To Middle Species, with Love is designed to amplify habitat conditions for urban wildlife in Columbus and bring increased visibility to their presence among us, as co-inhabitants of the built environment. These animals—which we call “Middle Species” in contrast to “flagship” species—are common and embedded in our communities: bats, birds, reptiles. They are neighbors and residents who are active agents in our urban ecosystems and contribute significantly to the health of cities, yet often remain invisible in our imaginations of where we live.

Sited within the landscape of Mill Race Park, Hwang’s installation is conceived of as a series of “strata,” featuring bat and bird habitat conditions above, and environments for terrestrial and amphibious species below. To shift human perception to sense the less-visible world of urban animals, the project provides visitors ways to explore Middle Species sounds—particularly bat echolocation—by using ultrasonic detectors to regularly record bat calls, and make the recordings accessible to visitors—both in-person and through online platforms.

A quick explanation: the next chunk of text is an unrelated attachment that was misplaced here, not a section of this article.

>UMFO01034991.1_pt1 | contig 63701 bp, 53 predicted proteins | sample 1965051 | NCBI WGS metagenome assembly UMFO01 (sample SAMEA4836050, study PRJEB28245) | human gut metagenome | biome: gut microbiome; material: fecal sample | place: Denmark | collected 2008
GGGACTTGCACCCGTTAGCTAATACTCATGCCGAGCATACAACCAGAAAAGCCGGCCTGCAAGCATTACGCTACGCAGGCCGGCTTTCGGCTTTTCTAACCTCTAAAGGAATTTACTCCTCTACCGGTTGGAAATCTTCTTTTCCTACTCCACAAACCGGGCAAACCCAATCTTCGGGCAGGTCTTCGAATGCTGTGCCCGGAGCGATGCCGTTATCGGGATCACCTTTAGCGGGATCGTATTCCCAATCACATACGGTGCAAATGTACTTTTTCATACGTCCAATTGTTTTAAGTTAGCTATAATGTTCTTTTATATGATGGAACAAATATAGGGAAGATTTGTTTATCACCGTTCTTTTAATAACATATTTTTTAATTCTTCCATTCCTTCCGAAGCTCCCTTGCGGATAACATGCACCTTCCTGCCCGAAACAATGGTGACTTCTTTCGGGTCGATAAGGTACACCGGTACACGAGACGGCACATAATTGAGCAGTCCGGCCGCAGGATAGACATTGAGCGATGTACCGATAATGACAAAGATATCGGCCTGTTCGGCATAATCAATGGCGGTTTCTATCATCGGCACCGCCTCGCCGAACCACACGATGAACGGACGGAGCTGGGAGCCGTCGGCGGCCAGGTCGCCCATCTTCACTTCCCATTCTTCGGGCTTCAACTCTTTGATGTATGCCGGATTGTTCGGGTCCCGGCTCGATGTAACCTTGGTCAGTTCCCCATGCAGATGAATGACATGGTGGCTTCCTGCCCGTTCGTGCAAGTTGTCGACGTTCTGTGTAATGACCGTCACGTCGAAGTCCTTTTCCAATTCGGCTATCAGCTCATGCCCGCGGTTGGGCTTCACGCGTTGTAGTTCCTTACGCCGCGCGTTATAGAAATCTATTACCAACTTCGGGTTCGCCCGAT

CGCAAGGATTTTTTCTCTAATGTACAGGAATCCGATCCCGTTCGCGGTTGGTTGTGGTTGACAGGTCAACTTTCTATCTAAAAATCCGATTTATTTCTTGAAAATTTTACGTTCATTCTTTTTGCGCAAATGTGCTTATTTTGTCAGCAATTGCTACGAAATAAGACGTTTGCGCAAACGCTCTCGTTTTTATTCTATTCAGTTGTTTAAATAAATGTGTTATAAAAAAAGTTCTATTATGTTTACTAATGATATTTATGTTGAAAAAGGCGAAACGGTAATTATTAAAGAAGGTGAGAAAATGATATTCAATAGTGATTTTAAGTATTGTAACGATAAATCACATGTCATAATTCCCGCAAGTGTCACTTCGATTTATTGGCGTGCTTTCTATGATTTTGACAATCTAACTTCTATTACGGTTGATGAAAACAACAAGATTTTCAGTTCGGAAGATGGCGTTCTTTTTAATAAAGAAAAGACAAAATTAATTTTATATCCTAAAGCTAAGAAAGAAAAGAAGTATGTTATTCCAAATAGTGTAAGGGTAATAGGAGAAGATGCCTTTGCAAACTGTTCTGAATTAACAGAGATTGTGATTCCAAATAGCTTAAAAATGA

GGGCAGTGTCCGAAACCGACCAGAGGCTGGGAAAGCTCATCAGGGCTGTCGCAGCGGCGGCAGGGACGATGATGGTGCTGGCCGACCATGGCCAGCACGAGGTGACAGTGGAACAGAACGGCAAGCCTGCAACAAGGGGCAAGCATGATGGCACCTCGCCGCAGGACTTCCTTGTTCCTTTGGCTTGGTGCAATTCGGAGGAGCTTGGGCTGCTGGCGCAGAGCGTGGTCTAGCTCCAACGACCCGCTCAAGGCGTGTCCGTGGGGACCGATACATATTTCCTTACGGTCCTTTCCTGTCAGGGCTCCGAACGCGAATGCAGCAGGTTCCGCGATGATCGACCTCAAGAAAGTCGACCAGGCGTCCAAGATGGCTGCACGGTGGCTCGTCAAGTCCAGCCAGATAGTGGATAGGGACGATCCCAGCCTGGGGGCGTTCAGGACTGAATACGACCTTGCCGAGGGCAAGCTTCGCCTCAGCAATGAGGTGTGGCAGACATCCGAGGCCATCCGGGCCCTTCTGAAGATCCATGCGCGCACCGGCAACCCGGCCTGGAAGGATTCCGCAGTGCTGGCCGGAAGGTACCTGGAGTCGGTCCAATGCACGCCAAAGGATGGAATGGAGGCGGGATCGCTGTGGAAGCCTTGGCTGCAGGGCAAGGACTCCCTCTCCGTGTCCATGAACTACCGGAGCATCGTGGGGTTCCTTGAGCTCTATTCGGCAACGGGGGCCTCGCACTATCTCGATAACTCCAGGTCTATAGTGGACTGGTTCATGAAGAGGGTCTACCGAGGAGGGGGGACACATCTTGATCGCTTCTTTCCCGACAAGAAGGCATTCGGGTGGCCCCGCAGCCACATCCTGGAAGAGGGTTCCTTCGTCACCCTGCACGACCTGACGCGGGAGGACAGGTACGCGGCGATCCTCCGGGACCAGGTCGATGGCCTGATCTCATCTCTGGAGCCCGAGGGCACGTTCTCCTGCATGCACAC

To Middle Species, with Love contributes to the ongoing work in Columbus to enhance biodiversity, and furthers the work of restoring river ecologies and imagining the riverfront as a public space for humans and nonhumans to enjoy.



Mill Race Park, MVVA, 1993; Structures by Stanley Saitowitz

Michael Van Valkenburgh and Stanley Saitowitz’s Mill Race Park is located in the floodplain that was the site of the Mooney Tannery in the 19th century and later the area was known to locals as “Death Valley.” The area first became a park in the 1960s. In 1993, landscape architect Van Valkenburgh completed a redesigned park that honored the site’s heritage and ecology while looking to the future. The Round Lake acts as the visual center to the water-dominated composition. Saitowitz designed the architectural elements, including an Observation Tower offering a view of Columbus’ downtown architecture.

Joyce Hwang is Associate Professor and Associate Chair of Architecture at the University at Buffalo, State University of New York, and the Founder of Ants of the Prairie, an office of architectural practice and research that focuses on confronting contemporary ecological conditions through creative means. She is a recipient of the Architectural League Emerging Voices Award, the New York Foundation for the Arts Fellowship, and the MacDowell Fellowship. Hwang received a M.Arch degree from Princeton University and a B.Arch degree from Cornell University, where she was awarded the Charles Goodwin Sands Memorial Bronze Medal.